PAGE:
In yesterday’s Powerline, Paul Mirengoff, grateful that he doesn’t have to participate in the selection of the Democratic presidential nominee argues why, he believes, Obama would make a better president than Ms. Hillary:
It’s hard to see Clinton being a good president, at least from my perspective. However, there probably are limits as to how bad she would be. Hillary seems to understand that the world is a dangerous place; that our enemies make it so; and that therefore, at a minimum, we should not be in a rush to accommodate them.
Obama may or may not grasp these basic realities. If he does not, then he will be another Jimmy Carter.
Yet, in contrast to Clinton, one can imagine Obama turning out to be a good president. That’s because there’s some evidence that he’s intellectually open to deviations from orthodox liberalism in ways that Clinton isn’t. In addition, there may be something to his (admittedly self-serving) claim that he’s temperamentally better suited than Clinton to working with his political adversaries. It’s difficult to see how he could be more poorly suited.
Paul’s analysis is remarkably similar to my own. Whereas Hillary dismisses Reagan’s ideas as “bad,” Obama recognizes them as significant even finding, finding merit in such conservative proposals as market approaches to reducing pollution and charter schools to improving education.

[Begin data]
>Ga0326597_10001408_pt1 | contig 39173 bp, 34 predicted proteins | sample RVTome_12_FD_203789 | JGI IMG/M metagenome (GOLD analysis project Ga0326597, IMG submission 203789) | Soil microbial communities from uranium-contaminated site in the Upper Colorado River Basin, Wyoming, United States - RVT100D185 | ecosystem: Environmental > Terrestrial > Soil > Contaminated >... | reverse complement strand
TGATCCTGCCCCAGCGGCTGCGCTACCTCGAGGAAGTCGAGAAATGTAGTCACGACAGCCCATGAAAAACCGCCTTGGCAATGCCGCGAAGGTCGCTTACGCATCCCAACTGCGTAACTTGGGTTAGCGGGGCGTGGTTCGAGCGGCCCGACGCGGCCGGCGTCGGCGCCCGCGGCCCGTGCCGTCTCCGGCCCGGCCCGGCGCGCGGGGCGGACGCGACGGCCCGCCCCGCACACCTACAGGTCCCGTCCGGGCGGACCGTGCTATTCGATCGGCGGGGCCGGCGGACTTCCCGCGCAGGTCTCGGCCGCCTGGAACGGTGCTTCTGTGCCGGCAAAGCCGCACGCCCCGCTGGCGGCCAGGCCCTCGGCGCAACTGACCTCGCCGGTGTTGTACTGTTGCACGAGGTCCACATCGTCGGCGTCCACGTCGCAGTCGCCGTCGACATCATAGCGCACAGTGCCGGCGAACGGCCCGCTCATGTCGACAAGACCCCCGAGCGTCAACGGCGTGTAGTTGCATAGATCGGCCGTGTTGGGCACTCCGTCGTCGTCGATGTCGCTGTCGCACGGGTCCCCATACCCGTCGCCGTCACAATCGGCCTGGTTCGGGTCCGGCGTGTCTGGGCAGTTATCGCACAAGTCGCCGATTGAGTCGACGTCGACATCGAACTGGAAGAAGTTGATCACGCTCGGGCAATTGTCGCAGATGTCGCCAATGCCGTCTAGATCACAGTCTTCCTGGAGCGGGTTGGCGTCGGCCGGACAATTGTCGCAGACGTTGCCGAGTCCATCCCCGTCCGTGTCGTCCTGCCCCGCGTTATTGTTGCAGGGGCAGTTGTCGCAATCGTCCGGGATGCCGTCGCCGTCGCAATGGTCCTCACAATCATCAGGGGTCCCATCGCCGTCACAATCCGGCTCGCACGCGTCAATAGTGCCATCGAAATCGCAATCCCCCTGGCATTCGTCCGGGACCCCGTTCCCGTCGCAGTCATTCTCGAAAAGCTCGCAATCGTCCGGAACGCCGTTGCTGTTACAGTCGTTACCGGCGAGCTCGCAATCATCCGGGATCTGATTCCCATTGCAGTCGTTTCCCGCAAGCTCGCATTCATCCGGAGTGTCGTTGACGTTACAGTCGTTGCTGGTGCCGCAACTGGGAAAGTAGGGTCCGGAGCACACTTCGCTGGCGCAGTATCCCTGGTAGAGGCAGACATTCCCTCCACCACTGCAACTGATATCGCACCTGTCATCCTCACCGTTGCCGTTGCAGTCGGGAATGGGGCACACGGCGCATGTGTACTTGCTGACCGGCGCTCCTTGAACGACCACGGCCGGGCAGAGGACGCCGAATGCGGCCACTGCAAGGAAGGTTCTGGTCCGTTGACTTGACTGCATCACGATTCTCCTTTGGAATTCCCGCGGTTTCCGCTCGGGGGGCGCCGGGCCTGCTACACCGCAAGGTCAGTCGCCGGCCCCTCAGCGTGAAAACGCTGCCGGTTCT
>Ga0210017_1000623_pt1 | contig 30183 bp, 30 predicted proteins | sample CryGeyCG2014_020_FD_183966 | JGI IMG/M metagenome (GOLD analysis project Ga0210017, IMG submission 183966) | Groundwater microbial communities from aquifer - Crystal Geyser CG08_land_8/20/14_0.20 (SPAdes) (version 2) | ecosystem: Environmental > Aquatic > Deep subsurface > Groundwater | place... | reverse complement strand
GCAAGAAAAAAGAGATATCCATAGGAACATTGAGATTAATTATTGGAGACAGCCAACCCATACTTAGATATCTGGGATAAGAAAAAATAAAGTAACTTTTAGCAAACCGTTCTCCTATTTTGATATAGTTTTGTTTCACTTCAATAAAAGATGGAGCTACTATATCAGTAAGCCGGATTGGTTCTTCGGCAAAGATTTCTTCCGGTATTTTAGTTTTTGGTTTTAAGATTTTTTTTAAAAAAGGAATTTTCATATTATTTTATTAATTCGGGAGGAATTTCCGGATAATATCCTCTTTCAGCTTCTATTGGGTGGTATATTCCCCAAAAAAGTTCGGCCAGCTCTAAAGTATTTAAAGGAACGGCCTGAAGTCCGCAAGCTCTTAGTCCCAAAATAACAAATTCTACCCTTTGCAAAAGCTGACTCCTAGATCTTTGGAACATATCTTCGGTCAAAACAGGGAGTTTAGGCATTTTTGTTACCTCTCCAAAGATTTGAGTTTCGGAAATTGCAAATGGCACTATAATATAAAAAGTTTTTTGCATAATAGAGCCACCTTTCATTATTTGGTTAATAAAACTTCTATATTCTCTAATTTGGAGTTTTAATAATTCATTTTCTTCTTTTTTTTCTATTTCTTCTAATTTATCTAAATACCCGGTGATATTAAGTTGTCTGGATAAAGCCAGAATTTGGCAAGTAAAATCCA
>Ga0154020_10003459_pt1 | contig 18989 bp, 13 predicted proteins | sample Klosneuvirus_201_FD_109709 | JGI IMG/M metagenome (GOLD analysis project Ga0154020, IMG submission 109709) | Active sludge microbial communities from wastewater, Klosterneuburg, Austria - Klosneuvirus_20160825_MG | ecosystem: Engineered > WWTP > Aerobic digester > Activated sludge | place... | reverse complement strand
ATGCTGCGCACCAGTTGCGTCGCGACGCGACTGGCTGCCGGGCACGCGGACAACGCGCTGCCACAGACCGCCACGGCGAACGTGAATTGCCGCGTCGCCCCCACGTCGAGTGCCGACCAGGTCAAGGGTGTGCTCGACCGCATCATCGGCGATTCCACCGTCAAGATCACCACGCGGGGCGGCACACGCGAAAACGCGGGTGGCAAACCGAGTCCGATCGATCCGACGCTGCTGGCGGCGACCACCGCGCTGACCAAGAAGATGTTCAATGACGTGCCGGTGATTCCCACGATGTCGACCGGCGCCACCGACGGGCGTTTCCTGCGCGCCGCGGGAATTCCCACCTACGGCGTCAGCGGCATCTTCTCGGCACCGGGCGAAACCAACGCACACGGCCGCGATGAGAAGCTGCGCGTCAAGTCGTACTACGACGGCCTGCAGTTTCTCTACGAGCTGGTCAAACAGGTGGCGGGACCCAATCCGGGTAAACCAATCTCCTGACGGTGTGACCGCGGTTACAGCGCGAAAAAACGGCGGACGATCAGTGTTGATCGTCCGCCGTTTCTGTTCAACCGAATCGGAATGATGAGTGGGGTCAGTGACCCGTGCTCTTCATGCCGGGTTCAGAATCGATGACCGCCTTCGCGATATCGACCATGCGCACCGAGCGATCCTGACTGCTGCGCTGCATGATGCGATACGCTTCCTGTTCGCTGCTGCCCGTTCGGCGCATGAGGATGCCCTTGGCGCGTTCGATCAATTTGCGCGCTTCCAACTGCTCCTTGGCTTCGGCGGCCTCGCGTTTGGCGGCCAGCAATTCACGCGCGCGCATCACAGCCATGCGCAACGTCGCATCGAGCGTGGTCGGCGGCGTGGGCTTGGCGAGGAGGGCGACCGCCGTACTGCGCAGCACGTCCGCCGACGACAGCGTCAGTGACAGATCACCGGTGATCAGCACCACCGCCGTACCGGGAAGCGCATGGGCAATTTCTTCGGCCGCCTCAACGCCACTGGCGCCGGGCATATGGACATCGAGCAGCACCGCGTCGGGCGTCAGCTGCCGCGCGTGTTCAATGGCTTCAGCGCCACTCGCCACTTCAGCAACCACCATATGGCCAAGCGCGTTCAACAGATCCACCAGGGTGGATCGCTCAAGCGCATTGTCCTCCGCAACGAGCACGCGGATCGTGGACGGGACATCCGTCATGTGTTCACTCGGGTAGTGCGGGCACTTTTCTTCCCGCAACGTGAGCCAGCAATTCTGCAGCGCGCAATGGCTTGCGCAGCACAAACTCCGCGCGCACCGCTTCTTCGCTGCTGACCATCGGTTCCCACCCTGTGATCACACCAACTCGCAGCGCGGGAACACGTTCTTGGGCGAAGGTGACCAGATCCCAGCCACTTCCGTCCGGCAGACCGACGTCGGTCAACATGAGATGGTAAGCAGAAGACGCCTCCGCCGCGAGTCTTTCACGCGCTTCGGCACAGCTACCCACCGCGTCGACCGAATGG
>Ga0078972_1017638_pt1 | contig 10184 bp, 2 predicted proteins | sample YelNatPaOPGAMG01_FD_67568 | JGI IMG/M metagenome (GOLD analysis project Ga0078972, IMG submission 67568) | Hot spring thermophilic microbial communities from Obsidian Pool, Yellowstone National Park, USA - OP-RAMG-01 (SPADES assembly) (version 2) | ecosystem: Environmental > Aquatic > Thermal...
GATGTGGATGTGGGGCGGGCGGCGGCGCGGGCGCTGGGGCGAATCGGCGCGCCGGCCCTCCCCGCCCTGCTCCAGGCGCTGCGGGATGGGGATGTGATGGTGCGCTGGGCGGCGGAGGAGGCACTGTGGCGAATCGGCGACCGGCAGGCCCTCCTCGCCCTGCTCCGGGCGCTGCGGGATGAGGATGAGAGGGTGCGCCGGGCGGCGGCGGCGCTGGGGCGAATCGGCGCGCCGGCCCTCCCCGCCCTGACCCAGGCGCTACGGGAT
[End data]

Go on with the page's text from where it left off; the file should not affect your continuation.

Just as smart as (if not smarter than) his brainy Democratic rival, Obama at least shows respect for the intellectual ferment on the right embodied in the Reagan Revolution. This is not to excuse the Illinois Senator for his liberal voting record or for his ever-changing explanations of his relationship to his angry former pastor, but it does show an intellectual curiosity and openness to new ideas that seems wanting in the wonkish Senator from New York.
It just seems that the Democratic frontrunner would sit down with his ideological adversaries for reasons other than political necessity.